Dan reminded the group of trainees that information alone is not communication. Simply stating or listing bullet point facts is not effective communication. A greater effort must be made to engage your audience, whether it be the public, professionals, or researchers. 

“The public health mosquito management community should look to the private sector for insights on messaging and promoting value of service” – Daniel Killingsworth 

The private sector relies on effective and targeted marketing strategies to reach their desired audience. Programs interested in revamping their social media or website content should look to established content providers for examples of clear and professional presentation of information. 


Dr. Yoosook Lee (Florida Medical Entomology Laboratory) and Dr. Sarah Zohdy (CDC) addressing workshop attendees

Meeting with Entomologist Dr. Sarah Zohdy 

Our workshop included a tour of the David J. Sencer CDC Museum (Atlanta, GA) and a discussion session with CDC scientist Dr. Sarah Zohdy. Dr. Zohdy, is the U.S. President’s Malaria Initiative Entomology Team Lead at CDC. Part of Zohdy’s current work pertains to the invasive Anopheles stephensi, an urban container breeding Anopheles mosquito endemic to South Asia and the Arabian Peninsula. This species has quickly spread throughout Eastern Africa and was recently confirmed in Nigeria (across the continent) and Kenya. The presence of a competent malaria vector in urban spaces could change the landscape of malaria transmission in Africa.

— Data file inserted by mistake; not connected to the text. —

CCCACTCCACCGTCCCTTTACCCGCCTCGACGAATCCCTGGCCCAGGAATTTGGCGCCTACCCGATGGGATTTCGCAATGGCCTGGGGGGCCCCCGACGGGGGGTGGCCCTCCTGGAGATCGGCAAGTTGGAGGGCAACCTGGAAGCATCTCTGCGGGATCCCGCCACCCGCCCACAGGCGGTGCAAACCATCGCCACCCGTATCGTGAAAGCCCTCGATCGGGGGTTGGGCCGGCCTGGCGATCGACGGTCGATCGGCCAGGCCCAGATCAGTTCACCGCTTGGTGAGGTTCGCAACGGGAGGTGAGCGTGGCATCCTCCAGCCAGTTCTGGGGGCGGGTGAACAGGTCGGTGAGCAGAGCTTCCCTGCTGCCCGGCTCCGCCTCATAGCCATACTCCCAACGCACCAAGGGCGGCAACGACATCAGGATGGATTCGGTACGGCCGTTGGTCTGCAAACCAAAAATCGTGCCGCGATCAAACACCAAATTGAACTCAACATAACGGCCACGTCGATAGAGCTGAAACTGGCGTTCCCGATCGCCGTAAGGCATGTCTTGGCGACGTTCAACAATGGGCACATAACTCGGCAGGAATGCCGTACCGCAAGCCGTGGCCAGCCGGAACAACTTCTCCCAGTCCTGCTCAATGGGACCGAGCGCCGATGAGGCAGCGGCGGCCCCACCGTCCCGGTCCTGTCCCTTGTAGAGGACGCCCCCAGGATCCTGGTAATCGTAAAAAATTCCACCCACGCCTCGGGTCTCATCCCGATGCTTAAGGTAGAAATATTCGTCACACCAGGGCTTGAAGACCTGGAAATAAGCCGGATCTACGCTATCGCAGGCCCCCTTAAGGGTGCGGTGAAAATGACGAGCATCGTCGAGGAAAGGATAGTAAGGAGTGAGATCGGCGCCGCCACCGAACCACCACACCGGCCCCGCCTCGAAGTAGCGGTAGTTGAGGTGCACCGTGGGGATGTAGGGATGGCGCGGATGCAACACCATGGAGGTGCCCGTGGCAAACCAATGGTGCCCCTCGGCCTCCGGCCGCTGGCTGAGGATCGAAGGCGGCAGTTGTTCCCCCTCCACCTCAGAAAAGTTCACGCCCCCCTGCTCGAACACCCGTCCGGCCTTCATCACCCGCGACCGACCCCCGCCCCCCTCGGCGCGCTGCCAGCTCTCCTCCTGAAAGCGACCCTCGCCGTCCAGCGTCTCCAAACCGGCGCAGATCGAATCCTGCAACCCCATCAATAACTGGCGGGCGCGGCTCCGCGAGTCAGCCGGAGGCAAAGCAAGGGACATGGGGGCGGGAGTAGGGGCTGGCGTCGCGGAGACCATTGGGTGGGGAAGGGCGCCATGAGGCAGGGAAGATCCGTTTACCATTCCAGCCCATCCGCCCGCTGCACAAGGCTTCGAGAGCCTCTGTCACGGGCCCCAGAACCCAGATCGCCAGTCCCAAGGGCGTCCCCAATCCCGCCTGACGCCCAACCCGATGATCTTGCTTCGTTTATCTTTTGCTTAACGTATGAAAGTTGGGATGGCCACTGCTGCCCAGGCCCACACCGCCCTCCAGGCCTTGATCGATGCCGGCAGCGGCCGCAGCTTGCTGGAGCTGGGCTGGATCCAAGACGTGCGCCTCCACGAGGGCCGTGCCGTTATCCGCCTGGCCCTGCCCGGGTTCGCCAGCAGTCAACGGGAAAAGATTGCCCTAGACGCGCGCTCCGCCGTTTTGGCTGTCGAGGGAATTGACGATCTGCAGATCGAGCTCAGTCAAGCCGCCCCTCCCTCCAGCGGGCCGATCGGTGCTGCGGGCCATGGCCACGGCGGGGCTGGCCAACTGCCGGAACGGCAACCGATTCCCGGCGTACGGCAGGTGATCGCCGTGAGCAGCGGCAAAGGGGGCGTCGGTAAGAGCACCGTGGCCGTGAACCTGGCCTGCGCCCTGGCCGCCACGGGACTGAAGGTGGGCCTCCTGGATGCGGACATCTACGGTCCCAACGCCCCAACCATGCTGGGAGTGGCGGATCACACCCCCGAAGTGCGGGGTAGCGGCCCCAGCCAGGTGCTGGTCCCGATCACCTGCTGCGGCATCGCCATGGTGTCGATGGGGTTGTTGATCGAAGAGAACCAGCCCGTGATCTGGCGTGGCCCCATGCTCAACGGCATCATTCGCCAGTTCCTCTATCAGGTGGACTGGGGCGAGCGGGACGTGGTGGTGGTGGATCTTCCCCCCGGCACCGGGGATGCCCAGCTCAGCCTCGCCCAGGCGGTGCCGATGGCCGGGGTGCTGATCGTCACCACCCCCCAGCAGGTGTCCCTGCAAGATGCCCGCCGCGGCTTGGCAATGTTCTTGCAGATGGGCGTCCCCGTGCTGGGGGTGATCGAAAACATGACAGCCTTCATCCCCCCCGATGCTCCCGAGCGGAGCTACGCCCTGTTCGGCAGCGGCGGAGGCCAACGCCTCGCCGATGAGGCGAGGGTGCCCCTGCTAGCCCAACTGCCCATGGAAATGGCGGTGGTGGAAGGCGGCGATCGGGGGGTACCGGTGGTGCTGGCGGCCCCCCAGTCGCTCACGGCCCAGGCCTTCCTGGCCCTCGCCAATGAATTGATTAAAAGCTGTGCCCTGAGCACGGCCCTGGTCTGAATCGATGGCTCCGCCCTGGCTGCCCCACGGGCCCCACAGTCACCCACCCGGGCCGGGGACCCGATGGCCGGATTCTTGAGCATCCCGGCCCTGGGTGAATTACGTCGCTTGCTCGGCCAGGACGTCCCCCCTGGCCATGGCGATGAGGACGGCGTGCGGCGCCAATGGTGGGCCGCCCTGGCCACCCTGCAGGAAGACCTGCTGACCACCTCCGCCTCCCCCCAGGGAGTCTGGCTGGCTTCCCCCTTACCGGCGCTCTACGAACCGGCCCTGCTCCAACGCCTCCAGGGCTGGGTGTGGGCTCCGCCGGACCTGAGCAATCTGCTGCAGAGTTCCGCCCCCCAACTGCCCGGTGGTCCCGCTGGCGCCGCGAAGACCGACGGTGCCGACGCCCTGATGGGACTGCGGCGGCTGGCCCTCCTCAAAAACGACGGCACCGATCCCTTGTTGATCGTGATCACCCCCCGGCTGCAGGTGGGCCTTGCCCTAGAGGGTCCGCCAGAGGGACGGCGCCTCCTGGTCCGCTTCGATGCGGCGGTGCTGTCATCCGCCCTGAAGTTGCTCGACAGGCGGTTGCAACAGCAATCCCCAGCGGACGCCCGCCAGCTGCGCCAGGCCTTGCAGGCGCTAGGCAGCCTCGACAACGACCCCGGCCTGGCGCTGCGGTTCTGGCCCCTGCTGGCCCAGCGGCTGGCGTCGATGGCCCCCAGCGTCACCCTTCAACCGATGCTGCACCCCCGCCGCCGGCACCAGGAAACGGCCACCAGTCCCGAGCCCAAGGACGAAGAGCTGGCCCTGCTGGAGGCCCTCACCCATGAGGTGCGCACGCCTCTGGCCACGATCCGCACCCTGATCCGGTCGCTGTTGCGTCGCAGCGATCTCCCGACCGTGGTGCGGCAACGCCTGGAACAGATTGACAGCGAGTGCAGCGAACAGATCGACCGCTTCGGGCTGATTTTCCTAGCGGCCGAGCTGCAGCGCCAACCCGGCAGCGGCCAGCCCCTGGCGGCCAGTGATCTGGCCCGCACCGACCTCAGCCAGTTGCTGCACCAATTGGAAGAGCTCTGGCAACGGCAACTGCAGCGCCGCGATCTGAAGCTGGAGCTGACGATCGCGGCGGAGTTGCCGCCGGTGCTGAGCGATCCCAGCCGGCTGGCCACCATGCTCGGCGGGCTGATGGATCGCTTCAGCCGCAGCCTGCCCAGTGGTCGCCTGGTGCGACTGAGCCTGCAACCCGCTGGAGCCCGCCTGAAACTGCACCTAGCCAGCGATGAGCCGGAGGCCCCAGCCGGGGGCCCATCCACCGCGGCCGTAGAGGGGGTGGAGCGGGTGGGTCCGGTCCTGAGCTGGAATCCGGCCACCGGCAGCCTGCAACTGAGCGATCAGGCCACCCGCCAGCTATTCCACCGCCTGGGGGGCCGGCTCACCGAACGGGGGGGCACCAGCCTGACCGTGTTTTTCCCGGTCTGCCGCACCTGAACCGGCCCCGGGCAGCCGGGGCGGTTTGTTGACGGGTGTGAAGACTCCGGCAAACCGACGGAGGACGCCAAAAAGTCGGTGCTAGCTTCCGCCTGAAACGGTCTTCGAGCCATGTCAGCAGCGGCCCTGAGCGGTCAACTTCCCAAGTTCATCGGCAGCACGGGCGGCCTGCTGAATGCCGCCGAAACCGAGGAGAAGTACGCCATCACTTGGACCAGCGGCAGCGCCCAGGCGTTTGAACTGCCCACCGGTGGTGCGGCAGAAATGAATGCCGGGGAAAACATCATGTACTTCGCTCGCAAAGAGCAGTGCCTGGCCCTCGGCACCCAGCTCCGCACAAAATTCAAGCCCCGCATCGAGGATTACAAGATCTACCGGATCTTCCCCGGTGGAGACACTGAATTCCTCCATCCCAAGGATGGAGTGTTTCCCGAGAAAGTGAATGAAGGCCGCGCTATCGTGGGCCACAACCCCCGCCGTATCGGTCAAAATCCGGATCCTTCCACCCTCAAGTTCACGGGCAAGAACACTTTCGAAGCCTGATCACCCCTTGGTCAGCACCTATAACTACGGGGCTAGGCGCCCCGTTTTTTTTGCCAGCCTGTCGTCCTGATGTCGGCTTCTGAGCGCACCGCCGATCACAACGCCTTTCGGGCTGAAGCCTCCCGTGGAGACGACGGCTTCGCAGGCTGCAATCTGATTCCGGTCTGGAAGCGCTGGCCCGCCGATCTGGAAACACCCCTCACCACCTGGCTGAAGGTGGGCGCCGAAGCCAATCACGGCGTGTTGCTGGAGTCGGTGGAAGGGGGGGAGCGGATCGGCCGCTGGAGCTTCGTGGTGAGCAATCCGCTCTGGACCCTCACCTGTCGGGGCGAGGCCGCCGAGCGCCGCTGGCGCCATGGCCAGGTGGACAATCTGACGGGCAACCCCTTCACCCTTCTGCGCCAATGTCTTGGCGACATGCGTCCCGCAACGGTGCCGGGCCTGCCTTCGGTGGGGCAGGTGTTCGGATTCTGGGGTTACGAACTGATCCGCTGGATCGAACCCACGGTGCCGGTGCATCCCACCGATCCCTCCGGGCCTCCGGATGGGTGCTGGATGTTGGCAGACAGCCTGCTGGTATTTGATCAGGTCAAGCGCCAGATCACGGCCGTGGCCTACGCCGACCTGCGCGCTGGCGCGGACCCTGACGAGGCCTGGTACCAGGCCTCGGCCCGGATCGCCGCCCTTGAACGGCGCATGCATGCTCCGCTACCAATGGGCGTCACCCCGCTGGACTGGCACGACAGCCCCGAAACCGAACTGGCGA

Because of Anopheles stephensi’s affinity for artificial containers, it has been proposed that global trade via shipping containers is a main method of dispersal for this invasive mosquito. It has been found in areas surrounding seaports and in seaport livestock quarantine facilities. An Emory graduate student working with Zohdy compiled data on maritime trade between An. stephensi endemic countries and seaports in Africa to determine inter- and intra-continental connectivity. They found that the initial invasive An. stephensi detections in Africa were in the countries that were the most highly connected (via maritime trade) to regions where this mosquito is endemic. This global trade information when combined with habitat suitability data for An. stephensi can be used to predict An. stephensi invasion into new locations to halt further spread of the species. Dr. Zohdy‘s research suggests that targeted larval surveillance around high-risk ports could aid in early identification of An. stephensi introductions.  

Read more about Dr. Zohdy‘s exciting research by clicking here.

Dr. Zohdy‘S final remarks were aimed at undergraduate and graduate students.  

 “Never stop being curious. Ask questions and seek answers” – Dr. Sarah Zohdy  


Funding and Support 

We are supported by the Southern IPM Center (Project S21-002) as part of the USDA National Institute of Food and Agriculture Crop Protection and Pest Management Regional Coordination Program (Agreement No. 2018-70006-28884). 

BEACONS is proud to support undergraduate and graduate student education and networking opportunities. Dr. Campbell was accompanied by her two graduate students, Amy and Yasmin, who provided technical expertise and helped guide participants through the modules. And we thank Xiaodi and Valerie (Dr. Yoosook Lee’s graduate students) for their help organizing CEU credits and for providing logistical support during the workshop.


Posted: March 13, 2023

Category: UF/IFAS Extension
Tags: FMEL, Integrated Pest Management, Invasive, Mosquito, Mosquito BEACONS, SIPMC, UFIFASExtension